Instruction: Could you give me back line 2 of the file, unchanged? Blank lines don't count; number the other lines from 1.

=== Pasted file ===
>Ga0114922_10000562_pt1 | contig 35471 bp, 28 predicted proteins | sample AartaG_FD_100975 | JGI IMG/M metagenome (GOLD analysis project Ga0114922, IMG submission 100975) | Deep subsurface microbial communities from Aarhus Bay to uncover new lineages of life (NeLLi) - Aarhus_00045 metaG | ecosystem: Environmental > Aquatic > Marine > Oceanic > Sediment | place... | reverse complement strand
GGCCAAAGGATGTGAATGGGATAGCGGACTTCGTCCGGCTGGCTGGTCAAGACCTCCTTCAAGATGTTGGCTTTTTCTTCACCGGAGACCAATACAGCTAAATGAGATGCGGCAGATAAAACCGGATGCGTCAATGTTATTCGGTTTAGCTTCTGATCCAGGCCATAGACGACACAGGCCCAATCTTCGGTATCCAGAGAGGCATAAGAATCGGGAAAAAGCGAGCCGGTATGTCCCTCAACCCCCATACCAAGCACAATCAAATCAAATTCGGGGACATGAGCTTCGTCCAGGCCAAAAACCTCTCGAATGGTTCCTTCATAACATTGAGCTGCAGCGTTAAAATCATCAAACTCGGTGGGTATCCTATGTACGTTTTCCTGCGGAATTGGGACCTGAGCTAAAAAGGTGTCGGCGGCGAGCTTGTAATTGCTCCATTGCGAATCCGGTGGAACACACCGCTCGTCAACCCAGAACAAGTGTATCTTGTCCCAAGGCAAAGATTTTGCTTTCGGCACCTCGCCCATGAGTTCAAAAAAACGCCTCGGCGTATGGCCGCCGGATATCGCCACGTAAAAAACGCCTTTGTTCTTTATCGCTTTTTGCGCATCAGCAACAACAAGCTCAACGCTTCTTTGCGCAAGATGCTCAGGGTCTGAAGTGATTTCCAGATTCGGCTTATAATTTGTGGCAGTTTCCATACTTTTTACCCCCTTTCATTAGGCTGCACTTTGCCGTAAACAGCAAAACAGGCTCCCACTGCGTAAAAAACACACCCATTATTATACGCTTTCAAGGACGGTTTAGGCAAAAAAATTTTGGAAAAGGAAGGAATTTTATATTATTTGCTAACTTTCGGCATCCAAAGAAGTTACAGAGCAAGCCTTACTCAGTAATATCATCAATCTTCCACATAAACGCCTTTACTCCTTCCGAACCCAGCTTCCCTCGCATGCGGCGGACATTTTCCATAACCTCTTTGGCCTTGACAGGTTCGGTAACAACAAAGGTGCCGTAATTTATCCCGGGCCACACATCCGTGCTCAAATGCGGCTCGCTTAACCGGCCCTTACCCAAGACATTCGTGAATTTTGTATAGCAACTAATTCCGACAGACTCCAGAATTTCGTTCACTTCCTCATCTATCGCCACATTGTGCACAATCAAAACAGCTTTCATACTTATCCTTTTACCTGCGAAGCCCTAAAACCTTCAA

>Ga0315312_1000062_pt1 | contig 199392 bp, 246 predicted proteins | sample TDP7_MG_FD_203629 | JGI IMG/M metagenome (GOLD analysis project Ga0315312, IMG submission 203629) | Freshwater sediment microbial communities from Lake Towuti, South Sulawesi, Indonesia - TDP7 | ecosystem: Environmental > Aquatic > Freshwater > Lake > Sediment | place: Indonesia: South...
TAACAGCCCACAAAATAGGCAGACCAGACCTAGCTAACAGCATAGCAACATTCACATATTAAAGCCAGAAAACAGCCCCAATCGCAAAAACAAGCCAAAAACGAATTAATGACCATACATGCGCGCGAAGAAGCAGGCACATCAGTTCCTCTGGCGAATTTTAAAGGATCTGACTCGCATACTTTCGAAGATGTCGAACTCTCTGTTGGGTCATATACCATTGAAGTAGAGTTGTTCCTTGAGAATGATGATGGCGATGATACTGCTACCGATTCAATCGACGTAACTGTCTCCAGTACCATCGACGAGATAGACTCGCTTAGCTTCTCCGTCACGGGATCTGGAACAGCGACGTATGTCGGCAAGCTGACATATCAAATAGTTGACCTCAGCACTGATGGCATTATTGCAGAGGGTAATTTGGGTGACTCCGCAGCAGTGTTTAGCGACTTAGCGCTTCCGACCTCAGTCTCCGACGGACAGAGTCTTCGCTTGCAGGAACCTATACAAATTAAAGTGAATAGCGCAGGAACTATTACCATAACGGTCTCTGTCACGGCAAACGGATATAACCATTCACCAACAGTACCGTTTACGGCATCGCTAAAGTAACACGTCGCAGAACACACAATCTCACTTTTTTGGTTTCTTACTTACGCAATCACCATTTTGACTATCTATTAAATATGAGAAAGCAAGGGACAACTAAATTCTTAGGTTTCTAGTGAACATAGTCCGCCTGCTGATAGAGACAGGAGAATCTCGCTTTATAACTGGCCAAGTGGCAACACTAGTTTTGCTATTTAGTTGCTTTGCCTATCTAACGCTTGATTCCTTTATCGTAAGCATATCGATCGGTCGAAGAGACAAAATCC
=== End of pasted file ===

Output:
GGCCAAAGGATGTGAATGGGATAGCGGACTTCGTCCGGCTGGCTGGTCAAGACCTCCTTCAAGATGTTGGCTTTTTCTTCACCGGAGACCAATACAGCTAAATGAGATGCGGCAGATAAAACCGGATGCGTCAATGTTATTCGGTTTAGCTTCTGATCCAGGCCATAGACGACACAGGCCCAATCTTCGGTATCCAGAGAGGCATAAGAATCGGGAAAAAGCGAGCCGGTATGTCCCTCAACCCCCATACCAAGCACAATCAAATCAAATTCGGGGACATGAGCTTCGTCCAGGCCAAAAACCTCTCGAATGGTTCCTTCATAACATTGAGCTGCAGCGTTAAAATCATCAAACTCGGTGGGTATCCTATGTACGTTTTCCTGCGGAATTGGGACCTGAGCTAAAAAGGTGTCGGCGGCGAGCTTGTAATTGCTCCATTGCGAATCCGGTGGAACACACCGCTCGTCAACCCAGAACAAGTGTATCTTGTCCCAAGGCAAAGATTTTGCTTTCGGCACCTCGCCCATGAGTTCAAAAAAACGCCTCGGCGTATGGCCGCCGGATATCGCCACGTAAAAAACGCCTTTGTTCTTTATCGCTTTTTGCGCATCAGCAACAACAAGCTCAACGCTTCTTTGCGCAAGATGCTCAGGGTCTGAAGTGATTTCCAGATTCGGCTTATAATTTGTGGCAGTTTCCATACTTTTTACCCCCTTTCATTAGGCTGCACTTTGCCGTAAACAGCAAAACAGGCTCCCACTGCGTAAAAAACACACCCATTATTATACGCTTTCAAGGACGGTTTAGGCAAAAAAATTTTGGAAAAGGAAGGAATTTTATATTATTTGCTAACTTTCGGCATCCAAAGAAGTTACAGAGCAAGCCTTACTCAGTAATATCATCAATCTTCCACATAAACGCCTTTACTCCTTCCGAACCCAGCTTCCCTCGCATGCGGCGGACATTTTCCATAACCTCTTTGGCCTTGACAGGTTCGGTAACAACAAAGGTGCCGTAATTTATCCCGGGCCACACATCCGTGCTCAAATGCGGCTCGCTTAACCGGCCCTTACCCAAGACATTCGTGAATTTTGTATAGCAACTAATTCCGACAGACTCCAGAATTTCGTTCACTTCCTCATCTATCGCCACATTGTGCACAATCAAAACAGCTTTCATACTTATCCTTTTACCTGCGAAGCCCTAAAACCTTCAA